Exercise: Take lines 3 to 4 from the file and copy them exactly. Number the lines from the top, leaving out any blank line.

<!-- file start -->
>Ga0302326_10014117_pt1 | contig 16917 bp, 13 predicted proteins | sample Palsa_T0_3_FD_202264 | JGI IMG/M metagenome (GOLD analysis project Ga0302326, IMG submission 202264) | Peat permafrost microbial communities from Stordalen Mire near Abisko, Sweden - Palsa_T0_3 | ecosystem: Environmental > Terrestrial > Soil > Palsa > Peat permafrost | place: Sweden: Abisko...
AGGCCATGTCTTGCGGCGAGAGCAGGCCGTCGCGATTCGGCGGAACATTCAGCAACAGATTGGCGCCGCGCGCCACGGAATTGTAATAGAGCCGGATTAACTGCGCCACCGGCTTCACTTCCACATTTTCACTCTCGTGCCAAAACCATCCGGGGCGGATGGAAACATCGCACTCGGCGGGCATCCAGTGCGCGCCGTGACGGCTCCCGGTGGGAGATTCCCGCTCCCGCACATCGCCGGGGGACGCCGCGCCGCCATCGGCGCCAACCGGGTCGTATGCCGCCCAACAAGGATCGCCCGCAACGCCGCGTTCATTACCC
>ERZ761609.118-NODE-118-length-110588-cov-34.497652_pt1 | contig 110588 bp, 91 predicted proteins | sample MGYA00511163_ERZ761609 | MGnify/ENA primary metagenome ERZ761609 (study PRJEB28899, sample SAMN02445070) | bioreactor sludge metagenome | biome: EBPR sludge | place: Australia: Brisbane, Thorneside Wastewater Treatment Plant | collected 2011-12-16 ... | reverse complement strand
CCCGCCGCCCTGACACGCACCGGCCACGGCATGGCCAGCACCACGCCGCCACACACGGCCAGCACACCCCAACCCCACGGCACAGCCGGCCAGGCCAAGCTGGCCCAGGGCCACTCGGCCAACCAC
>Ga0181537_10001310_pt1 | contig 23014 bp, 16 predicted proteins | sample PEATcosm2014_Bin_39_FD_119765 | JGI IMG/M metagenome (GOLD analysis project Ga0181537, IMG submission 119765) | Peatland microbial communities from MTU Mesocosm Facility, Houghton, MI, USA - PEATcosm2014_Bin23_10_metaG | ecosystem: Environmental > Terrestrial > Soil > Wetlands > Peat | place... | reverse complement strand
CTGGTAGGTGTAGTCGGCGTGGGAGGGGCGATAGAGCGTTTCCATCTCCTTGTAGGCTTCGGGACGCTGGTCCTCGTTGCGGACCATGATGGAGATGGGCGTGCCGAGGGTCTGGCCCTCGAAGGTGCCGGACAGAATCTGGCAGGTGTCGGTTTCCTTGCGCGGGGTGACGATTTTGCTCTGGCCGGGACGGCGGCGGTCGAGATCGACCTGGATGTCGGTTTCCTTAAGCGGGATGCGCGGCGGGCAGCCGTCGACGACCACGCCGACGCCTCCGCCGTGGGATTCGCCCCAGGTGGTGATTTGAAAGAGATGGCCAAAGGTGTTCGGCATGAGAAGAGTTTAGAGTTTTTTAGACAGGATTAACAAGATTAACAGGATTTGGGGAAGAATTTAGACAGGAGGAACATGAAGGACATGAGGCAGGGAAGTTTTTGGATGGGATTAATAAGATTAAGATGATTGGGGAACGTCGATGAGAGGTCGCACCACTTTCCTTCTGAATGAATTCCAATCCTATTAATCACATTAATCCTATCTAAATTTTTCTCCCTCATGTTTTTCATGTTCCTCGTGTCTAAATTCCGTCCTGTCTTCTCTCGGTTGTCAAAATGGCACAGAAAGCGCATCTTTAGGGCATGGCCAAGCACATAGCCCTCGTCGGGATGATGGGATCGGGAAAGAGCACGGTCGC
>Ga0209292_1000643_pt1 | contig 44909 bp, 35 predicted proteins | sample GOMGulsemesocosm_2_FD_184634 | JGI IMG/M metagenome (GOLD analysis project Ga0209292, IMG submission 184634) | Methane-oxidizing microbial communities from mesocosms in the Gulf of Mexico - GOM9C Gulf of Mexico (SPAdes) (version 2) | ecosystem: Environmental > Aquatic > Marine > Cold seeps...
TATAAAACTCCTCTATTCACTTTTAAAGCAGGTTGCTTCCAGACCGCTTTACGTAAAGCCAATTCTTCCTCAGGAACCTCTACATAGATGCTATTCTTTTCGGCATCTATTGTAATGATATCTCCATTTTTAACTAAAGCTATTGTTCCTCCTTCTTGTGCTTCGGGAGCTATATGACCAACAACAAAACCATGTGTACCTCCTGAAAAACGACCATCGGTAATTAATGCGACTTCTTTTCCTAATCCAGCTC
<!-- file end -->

>ERZ761609.118-NODE-118-length-110588-cov-34.497652_pt1 | contig 110588 bp, 91 predicted proteins | sample MGYA00511163_ERZ761609 | MGnify/ENA primary metagenome ERZ761609 (study PRJEB28899, sample SAMN02445070) | bioreactor sludge metagenome | biome: EBPR sludge | place: Australia: Brisbane, Thorneside Wastewater Treatment Plant | collected 2011-12-16 ... | reverse complement strand
CCCGCCGCCCTGACACGCACCGGCCACGGCATGGCCAGCACCACGCCGCCACACACGGCCAGCACACCCCAACCCCACGGCACAGCCGGCCAGGCCAAGCTGGCCCAGGGCCACTCGGCCAACCAC